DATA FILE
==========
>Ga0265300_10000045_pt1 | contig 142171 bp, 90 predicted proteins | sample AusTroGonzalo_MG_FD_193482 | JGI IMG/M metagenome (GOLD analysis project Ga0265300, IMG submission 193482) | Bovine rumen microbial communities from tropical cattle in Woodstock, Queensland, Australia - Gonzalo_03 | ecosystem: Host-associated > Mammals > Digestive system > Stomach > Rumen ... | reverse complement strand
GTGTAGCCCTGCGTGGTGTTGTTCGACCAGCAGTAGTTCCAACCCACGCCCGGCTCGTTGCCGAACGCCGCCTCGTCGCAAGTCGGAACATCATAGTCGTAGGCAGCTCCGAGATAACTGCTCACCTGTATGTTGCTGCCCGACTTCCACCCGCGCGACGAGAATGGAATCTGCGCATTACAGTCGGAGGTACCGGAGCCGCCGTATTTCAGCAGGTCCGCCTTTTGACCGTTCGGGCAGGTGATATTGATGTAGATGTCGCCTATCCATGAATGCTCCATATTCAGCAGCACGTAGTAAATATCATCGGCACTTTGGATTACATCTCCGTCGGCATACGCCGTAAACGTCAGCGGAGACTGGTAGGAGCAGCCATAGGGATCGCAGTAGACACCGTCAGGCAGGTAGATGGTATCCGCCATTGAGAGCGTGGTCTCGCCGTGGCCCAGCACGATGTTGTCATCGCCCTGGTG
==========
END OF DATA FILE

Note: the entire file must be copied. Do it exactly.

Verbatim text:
>Ga0265300_10000045_pt1 | contig 142171 bp, 90 predicted proteins | sample AusTroGonzalo_MG_FD_193482 | JGI IMG/M metagenome (GOLD analysis project Ga0265300, IMG submission 193482) | Bovine rumen microbial communities from tropical cattle in Woodstock, Queensland, Australia - Gonzalo_03 | ecosystem: Host-associated > Mammals > Digestive system > Stomach > Rumen ... | reverse complement strand
GTGTAGCCCTGCGTGGTGTTGTTCGACCAGCAGTAGTTCCAACCCACGCCCGGCTCGTTGCCGAACGCCGCCTCGTCGCAAGTCGGAACATCATAGTCGTAGGCAGCTCCGAGATAACTGCTCACCTGTATGTTGCTGCCCGACTTCCACCCGCGCGACGAGAATGGAATCTGCGCATTACAGTCGGAGGTACCGGAGCCGCCGTATTTCAGCAGGTCCGCCTTTTGACCGTTCGGGCAGGTGATATTGATGTAGATGTCGCCTATCCATGAATGCTCCATATTCAGCAGCACGTAGTAAATATCATCGGCACTTTGGATTACATCTCCGTCGGCATACGCCGTAAACGTCAGCGGAGACTGGTAGGAGCAGCCATAGGGATCGCAGTAGACACCGTCAGGCAGGTAGATGGTATCCGCCATTGAGAGCGTGGTCTCGCCGTGGCCCAGCACGATGTTGTCATCGCCCTGGTG